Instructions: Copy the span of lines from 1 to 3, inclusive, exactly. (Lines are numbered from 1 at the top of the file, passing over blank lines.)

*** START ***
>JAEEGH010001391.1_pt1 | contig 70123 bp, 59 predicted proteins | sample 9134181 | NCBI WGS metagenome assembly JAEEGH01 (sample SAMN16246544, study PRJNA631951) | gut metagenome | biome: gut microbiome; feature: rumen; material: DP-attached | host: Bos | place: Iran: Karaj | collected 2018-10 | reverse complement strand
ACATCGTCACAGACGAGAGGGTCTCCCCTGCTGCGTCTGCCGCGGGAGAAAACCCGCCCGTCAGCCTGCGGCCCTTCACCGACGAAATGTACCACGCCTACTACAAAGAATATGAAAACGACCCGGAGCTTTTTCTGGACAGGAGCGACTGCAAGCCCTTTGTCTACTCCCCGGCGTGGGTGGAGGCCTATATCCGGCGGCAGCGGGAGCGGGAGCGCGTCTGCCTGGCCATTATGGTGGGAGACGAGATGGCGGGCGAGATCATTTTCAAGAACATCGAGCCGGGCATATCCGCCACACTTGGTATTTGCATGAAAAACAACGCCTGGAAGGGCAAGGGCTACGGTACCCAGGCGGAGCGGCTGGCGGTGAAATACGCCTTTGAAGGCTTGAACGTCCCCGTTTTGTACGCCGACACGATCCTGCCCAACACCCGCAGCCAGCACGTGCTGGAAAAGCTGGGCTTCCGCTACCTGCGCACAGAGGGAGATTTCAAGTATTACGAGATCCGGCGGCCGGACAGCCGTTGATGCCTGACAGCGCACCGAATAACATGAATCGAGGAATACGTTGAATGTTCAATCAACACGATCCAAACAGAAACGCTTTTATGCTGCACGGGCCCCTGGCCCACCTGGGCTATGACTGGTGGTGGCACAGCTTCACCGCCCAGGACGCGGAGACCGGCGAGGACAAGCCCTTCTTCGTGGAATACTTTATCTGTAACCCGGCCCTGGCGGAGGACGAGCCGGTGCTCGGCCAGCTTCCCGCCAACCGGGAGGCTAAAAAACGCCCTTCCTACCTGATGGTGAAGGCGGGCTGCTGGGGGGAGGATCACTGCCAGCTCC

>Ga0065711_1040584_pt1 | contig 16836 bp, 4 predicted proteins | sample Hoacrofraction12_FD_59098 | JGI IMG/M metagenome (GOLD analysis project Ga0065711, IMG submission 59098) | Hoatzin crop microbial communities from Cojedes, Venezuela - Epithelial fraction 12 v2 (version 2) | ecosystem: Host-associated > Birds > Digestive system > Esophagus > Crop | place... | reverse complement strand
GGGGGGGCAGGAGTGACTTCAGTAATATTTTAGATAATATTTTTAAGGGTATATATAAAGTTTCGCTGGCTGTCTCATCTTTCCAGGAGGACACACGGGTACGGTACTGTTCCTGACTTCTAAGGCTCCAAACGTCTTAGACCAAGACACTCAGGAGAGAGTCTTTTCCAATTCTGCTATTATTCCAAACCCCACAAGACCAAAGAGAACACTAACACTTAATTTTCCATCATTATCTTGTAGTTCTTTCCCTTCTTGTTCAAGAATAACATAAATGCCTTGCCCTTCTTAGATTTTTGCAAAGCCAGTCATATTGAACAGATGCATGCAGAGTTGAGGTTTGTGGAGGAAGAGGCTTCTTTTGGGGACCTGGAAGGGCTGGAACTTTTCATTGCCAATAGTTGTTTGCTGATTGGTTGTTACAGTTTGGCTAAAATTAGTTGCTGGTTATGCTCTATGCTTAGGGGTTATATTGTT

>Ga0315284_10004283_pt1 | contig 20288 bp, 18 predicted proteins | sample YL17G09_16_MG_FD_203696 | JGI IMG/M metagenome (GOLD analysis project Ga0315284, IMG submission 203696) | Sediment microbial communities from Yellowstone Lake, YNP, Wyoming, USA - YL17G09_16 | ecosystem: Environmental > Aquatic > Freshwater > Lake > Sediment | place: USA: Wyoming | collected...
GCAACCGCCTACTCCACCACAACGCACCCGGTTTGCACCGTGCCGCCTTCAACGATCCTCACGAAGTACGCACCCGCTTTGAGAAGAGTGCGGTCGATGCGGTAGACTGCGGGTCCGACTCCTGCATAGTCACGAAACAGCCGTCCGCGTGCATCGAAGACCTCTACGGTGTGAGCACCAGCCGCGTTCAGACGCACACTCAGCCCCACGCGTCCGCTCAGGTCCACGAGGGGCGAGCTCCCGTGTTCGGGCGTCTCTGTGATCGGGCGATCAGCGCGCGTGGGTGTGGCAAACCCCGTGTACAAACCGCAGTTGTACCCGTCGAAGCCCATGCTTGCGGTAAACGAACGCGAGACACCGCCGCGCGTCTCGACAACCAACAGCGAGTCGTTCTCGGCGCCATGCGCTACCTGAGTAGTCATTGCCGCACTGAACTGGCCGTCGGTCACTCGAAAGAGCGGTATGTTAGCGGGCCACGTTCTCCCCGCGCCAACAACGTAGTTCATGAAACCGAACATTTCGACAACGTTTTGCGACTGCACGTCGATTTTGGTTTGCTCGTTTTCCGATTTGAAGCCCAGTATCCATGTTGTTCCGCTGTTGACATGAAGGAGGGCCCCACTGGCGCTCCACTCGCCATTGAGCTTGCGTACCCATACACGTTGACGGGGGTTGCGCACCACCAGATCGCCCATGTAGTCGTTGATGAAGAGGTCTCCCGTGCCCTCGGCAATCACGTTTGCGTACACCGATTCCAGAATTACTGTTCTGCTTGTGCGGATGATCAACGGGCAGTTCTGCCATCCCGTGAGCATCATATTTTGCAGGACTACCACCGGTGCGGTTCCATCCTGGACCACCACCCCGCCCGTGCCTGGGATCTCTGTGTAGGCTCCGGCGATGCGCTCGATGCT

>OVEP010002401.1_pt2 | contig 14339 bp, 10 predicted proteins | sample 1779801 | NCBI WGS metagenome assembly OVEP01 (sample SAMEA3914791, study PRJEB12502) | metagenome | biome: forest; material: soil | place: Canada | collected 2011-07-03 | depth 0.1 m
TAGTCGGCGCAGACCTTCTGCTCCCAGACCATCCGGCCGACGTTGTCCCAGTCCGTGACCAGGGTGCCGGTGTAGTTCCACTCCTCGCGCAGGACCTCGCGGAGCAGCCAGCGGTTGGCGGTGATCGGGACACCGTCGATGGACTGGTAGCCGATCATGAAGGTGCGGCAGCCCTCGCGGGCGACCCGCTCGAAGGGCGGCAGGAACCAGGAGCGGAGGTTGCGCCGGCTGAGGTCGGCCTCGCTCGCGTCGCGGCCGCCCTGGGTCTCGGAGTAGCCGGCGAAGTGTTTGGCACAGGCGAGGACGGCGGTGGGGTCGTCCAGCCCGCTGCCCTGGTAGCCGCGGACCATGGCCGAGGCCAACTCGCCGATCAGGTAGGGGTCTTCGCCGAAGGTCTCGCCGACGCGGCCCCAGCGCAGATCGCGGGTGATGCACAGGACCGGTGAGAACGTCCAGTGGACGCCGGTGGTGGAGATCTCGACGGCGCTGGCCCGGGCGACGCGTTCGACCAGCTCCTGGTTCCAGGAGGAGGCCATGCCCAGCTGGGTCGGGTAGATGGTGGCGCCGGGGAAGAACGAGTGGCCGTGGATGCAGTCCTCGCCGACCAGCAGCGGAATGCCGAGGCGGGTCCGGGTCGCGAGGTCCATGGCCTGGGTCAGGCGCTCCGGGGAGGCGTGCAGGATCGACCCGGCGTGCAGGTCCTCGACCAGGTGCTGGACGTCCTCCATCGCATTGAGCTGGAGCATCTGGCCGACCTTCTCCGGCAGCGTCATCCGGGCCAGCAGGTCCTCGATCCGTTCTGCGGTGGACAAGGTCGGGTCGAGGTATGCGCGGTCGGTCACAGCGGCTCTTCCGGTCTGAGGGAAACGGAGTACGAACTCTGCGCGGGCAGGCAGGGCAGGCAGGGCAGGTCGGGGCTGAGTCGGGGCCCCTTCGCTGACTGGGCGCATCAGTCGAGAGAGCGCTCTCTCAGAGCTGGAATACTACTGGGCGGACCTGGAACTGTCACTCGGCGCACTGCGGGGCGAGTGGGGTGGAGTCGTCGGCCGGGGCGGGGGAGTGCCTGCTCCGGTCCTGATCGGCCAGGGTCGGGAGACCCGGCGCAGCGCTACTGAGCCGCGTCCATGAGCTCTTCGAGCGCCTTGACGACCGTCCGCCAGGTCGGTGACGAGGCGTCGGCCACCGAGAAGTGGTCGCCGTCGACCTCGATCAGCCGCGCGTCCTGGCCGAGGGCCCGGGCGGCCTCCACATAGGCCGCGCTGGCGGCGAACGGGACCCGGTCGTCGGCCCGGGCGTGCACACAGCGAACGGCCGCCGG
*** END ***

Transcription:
>JAEEGH010001391.1_pt1 | contig 70123 bp, 59 predicted proteins | sample 9134181 | NCBI WGS metagenome assembly JAEEGH01 (sample SAMN16246544, study PRJNA631951) | gut metagenome | biome: gut microbiome; feature: rumen; material: DP-attached | host: Bos | place: Iran: Karaj | collected 2018-10 | reverse complement strand
ACATCGTCACAGACGAGAGGGTCTCCCCTGCTGCGTCTGCCGCGGGAGAAAACCCGCCCGTCAGCCTGCGGCCCTTCACCGACGAAATGTACCACGCCTACTACAAAGAATATGAAAACGACCCGGAGCTTTTTCTGGACAGGAGCGACTGCAAGCCCTTTGTCTACTCCCCGGCGTGGGTGGAGGCCTATATCCGGCGGCAGCGGGAGCGGGAGCGCGTCTGCCTGGCCATTATGGTGGGAGACGAGATGGCGGGCGAGATCATTTTCAAGAACATCGAGCCGGGCATATCCGCCACACTTGGTATTTGCATGAAAAACAACGCCTGGAAGGGCAAGGGCTACGGTACCCAGGCGGAGCGGCTGGCGGTGAAATACGCCTTTGAAGGCTTGAACGTCCCCGTTTTGTACGCCGACACGATCCTGCCCAACACCCGCAGCCAGCACGTGCTGGAAAAGCTGGGCTTCCGCTACCTGCGCACAGAGGGAGATTTCAAGTATTACGAGATCCGGCGGCCGGACAGCCGTTGATGCCTGACAGCGCACCGAATAACATGAATCGAGGAATACGTTGAATGTTCAATCAACACGATCCAAACAGAAACGCTTTTATGCTGCACGGGCCCCTGGCCCACCTGGGCTATGACTGGTGGTGGCACAGCTTCACCGCCCAGGACGCGGAGACCGGCGAGGACAAGCCCTTCTTCGTGGAATACTTTATCTGTAACCCGGCCCTGGCGGAGGACGAGCCGGTGCTCGGCCAGCTTCCCGCCAACCGGGAGGCTAAAAAACGCCCTTCCTACCTGATGGTGAAGGCGGGCTGCTGGGGGGAGGATCACTGCCAGCTCC

>Ga0065711_1040584_pt1 | contig 16836 bp, 4 predicted proteins | sample Hoacrofraction12_FD_59098 | JGI IMG/M metagenome (GOLD analysis project Ga0065711, IMG submission 59098) | Hoatzin crop microbial communities from Cojedes, Venezuela - Epithelial fraction 12 v2 (version 2) | ecosystem: Host-associated > Birds > Digestive system > Esophagus > Crop | place... | reverse complement strand